Home is where the victory is
Statistics say the tournament hosts have a powerful weapon up their sleeve - the home advantage.india Updated: May 17, 2006 13:37 IST
German supporters are grimly pessimistic about their nation's chances in the World Cup, but statistics and scientists say the tournament hosts have a powerful weapon up their sleeve - home advantage.
Of the 17 World Cup finals so far, six have been won by the host nation - Uruguay in 1930, Italy in 1934, England in 1966, Germany in 1974, Argentina in 1978 and France in 1998.
Two hosts (Brazil in 1950 and Sweden in 1958) finished runner-up, and three made it to the semi-final stage - Chile in 1962, Italy in 1990 and South Korea, co-organiser with Japan, in 2002.
But this extraordinary home success is not exclusive to the World Cup.
According to a FIFA study of more than 6,500 top-level international matches, almost exactly half were won by the home side, and only a quarter were won by the away side. The rest were draws.
But what creates the home-side benefit?
Psychologists and sociologists agree that the big factor is crowd support, although how this works is poorly understand and in some circumstances may even work against a home team.
Having a massive, roaring crowd can inspire tired home players, intimidate opposition goalies - and cow the match officials, too.
Sports psychologist Alan Nevill at Britain's University of Wolverhampton showed video footage of 47 tackles to a group of qualified referees and asked them to judge whether each one was a foul or not.
The refs were split into two groups. One group could hear the crowd's reaction, while the other watched the same footage but without any crowd noise. None of the volunteers saw the decision by the original referee.
Refs who saw the tackle with the sound turned up were much more reluctant to punish the home team. They judged 15 percent fewer of the tackles as illegal - a decision that, intriguingly, also mirrored that made by the original match official.
Nevill believes that crowd pressure can con even experienced refs.
"To get the crowd off their back, they wave 'play on'," he suggests.
One theory is that a rousing crowd boosts levels of the male hormone testosterone among home players.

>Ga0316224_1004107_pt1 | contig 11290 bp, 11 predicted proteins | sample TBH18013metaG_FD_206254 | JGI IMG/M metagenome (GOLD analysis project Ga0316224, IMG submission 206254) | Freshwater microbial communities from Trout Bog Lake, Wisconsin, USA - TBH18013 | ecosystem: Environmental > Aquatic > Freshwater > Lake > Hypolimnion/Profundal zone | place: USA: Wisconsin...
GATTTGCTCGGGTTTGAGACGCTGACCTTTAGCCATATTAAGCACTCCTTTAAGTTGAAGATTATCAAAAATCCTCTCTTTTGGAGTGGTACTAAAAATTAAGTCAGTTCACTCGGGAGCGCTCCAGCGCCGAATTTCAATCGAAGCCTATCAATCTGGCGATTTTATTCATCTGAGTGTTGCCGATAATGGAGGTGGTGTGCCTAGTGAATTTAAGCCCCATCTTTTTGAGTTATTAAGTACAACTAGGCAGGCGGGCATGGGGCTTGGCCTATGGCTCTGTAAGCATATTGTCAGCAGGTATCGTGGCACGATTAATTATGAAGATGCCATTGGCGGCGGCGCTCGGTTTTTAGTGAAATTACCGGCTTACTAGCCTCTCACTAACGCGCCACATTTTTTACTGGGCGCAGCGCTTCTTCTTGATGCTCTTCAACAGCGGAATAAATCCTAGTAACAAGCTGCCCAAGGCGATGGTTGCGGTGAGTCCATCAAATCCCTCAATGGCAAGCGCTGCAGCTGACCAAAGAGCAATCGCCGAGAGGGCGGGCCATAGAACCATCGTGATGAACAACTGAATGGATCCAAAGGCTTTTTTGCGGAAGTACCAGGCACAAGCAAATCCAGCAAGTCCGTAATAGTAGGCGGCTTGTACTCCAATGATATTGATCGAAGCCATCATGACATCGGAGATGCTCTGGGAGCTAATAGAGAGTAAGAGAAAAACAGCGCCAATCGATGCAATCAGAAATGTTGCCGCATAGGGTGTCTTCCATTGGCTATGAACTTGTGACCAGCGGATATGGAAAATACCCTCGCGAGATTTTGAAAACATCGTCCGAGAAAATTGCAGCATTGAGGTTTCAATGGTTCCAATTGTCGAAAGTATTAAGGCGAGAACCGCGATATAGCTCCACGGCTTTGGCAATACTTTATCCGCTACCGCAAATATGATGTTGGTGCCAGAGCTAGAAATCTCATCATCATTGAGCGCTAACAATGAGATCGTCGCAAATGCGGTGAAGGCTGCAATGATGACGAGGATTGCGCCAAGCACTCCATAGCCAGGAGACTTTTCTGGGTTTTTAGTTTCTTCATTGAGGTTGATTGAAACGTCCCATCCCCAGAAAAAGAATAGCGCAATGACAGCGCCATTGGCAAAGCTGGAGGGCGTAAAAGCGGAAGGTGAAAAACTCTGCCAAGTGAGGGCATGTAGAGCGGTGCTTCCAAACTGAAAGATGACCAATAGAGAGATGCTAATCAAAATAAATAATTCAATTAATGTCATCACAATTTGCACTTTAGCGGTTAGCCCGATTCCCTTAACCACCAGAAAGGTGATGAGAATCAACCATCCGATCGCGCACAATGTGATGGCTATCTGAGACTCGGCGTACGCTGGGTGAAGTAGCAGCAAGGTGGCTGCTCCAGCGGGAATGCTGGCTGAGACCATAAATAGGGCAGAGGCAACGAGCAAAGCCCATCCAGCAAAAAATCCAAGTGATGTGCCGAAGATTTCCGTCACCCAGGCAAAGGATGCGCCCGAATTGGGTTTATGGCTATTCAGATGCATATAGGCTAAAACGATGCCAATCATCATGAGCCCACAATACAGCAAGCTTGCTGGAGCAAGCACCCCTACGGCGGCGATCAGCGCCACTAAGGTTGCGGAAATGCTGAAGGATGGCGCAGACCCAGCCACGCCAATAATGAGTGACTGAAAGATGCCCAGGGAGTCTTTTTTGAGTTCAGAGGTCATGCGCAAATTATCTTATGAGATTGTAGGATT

Nick Neave and Sandy Wolfson of the University of Northumbria, northeastern England, took saliva samples from players in an Under-19 squad in a British premiership team.
The footballers were tested before three training sessions as well as two away games and two home games. The four matches were played against two sets of opponents. One opponent was considered a moderate rival, while the other was a bitter rival.
Testosterone levels from the saliva were at the male average before the training and away matches.
But they were 40 percent higher before the home match against the moderate rival and a mighty 67 percent higher before the home match against the bitter rival.
"We know testosterone is linked to dominance and aggression in animals," Neave said.
"We're trying to tie the results in with territoriality. The idea is that if you're playing at home, you're defending your own territory. The testosterone surges in the goalkeepers was unbelievable, and obviously they're the ones who are most involved in defence."
Other researchers are probing whether playing at home may also have its disadvantages.
Crowd pressure may encourage pumped-up home players to take risks, commit fouls and get them injured, or conversely to become so self-conscious and about fan scrutiny that they are not bold enough.
Even so, the home-side advantage is clearly substantial.
The great Liverpool manager Bill Shankly even used it in psy war, installing a plaque reading 'This is anfield' in the tunnel that led players out onto the pitch and to the mighty roar of the Kop.
"This is to remind our lads who they're playing for - and to remind the opposition who they're playing against," Shankly said with quiet understatement.